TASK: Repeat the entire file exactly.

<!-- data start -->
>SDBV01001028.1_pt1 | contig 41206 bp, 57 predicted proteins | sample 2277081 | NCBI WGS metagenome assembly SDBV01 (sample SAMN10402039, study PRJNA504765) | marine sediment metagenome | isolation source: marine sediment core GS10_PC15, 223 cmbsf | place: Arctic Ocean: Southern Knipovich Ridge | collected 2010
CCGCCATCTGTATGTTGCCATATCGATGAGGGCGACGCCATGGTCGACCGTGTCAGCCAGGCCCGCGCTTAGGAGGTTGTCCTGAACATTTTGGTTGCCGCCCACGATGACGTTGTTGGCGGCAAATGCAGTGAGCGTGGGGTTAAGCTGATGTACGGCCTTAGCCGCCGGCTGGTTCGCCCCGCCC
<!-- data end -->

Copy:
>SDBV01001028.1_pt1 | contig 41206 bp, 57 predicted proteins | sample 2277081 | NCBI WGS metagenome assembly SDBV01 (sample SAMN10402039, study PRJNA504765) | marine sediment metagenome | isolation source: marine sediment core GS10_PC15, 223 cmbsf | place: Arctic Ocean: Southern Knipovich Ridge | collected 2010
CCGCCATCTGTATGTTGCCATATCGATGAGGGCGACGCCATGGTCGACCGTGTCAGCCAGGCCCGCGCTTAGGAGGTTGTCCTGAACATTTTGGTTGCCGCCCACGATGACGTTGTTGGCGGCAAATGCAGTGAGCGTGGGGTTAAGCTGATGTACGGCCTTAGCCGCCGGCTGGTTCGCCCCGCCC